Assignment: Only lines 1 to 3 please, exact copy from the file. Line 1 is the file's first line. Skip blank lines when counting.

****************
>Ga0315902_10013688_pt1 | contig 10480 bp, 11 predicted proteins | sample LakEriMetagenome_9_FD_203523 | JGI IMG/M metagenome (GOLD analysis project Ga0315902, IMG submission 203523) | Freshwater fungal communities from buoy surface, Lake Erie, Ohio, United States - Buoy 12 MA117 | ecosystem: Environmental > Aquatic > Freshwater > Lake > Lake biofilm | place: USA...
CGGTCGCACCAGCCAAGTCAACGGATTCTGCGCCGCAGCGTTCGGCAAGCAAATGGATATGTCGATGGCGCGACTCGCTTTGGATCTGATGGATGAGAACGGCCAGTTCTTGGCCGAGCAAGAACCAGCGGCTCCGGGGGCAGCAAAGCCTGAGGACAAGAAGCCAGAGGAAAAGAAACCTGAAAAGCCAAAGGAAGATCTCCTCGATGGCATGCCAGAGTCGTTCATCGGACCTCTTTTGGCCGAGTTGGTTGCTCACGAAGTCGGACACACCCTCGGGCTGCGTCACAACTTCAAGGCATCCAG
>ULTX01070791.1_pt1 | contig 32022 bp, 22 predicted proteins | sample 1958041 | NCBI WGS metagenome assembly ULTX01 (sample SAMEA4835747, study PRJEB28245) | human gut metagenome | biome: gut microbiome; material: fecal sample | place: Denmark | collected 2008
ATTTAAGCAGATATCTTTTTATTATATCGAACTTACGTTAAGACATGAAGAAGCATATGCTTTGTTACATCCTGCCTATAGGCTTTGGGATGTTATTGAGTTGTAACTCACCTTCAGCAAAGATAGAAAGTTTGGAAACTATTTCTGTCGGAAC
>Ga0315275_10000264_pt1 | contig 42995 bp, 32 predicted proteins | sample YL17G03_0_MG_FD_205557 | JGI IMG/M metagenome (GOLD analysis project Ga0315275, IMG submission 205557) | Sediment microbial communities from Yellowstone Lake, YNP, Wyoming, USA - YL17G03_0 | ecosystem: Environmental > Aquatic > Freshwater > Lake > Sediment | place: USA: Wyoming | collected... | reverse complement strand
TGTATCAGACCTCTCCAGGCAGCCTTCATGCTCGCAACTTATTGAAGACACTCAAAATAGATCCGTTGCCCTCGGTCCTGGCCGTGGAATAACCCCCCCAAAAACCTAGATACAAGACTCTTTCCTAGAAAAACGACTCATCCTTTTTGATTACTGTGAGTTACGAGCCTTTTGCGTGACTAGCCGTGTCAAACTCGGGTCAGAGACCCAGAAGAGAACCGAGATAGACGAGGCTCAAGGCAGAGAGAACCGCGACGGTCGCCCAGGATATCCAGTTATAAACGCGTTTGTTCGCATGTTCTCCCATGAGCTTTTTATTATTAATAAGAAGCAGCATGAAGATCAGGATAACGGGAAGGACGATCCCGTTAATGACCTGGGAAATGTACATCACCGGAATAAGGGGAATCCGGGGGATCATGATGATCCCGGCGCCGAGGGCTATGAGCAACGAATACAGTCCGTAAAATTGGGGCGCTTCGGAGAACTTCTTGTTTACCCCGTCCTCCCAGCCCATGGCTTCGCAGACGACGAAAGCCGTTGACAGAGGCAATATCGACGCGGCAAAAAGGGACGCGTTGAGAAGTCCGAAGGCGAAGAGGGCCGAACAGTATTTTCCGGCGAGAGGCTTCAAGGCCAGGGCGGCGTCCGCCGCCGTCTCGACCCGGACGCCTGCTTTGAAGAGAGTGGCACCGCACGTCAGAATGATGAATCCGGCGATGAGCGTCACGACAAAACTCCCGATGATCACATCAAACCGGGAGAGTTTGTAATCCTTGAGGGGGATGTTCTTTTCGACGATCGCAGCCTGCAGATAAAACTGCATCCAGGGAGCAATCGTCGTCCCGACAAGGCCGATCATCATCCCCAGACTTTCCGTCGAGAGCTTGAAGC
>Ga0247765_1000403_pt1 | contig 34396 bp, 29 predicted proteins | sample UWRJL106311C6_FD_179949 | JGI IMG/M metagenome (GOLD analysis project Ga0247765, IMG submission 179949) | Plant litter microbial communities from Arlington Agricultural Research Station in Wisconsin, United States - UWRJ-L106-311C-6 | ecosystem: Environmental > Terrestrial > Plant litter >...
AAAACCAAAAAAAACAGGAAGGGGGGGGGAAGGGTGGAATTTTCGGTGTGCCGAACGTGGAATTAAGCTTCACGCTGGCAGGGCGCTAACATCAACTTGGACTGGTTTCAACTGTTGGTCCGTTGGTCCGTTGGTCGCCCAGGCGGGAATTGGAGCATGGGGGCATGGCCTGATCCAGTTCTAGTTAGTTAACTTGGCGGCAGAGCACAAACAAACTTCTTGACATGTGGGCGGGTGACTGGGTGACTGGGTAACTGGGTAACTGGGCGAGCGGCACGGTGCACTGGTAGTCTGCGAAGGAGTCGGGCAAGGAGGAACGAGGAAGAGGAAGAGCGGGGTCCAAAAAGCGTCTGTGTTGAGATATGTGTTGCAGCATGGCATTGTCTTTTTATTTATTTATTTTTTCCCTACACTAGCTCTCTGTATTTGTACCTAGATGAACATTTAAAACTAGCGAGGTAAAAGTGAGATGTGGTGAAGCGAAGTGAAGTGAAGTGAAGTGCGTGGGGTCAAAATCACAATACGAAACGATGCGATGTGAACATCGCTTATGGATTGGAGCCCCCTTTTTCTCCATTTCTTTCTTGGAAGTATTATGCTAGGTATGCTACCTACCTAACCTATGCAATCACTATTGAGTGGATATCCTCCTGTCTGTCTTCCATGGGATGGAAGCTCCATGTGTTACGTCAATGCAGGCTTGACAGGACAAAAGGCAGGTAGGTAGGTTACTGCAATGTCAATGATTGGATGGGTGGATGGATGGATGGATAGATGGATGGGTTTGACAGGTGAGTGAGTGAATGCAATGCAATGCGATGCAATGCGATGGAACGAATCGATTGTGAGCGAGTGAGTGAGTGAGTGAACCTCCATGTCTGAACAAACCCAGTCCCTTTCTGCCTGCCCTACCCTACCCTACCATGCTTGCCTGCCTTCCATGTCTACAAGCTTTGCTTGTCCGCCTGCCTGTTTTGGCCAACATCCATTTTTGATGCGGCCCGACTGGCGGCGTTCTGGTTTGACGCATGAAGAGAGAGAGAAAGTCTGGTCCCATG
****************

>Ga0315902_10013688_pt1 | contig 10480 bp, 11 predicted proteins | sample LakEriMetagenome_9_FD_203523 | JGI IMG/M metagenome (GOLD analysis project Ga0315902, IMG submission 203523) | Freshwater fungal communities from buoy surface, Lake Erie, Ohio, United States - Buoy 12 MA117 | ecosystem: Environmental > Aquatic > Freshwater > Lake > Lake biofilm | place: USA...
CGGTCGCACCAGCCAAGTCAACGGATTCTGCGCCGCAGCGTTCGGCAAGCAAATGGATATGTCGATGGCGCGACTCGCTTTGGATCTGATGGATGAGAACGGCCAGTTCTTGGCCGAGCAAGAACCAGCGGCTCCGGGGGCAGCAAAGCCTGAGGACAAGAAGCCAGAGGAAAAGAAACCTGAAAAGCCAAAGGAAGATCTCCTCGATGGCATGCCAGAGTCGTTCATCGGACCTCTTTTGGCCGAGTTGGTTGCTCACGAAGTCGGACACACCCTCGGGCTGCGTCACAACTTCAAGGCATCCAG
>ULTX01070791.1_pt1 | contig 32022 bp, 22 predicted proteins | sample 1958041 | NCBI WGS metagenome assembly ULTX01 (sample SAMEA4835747, study PRJEB28245) | human gut metagenome | biome: gut microbiome; material: fecal sample | place: Denmark | collected 2008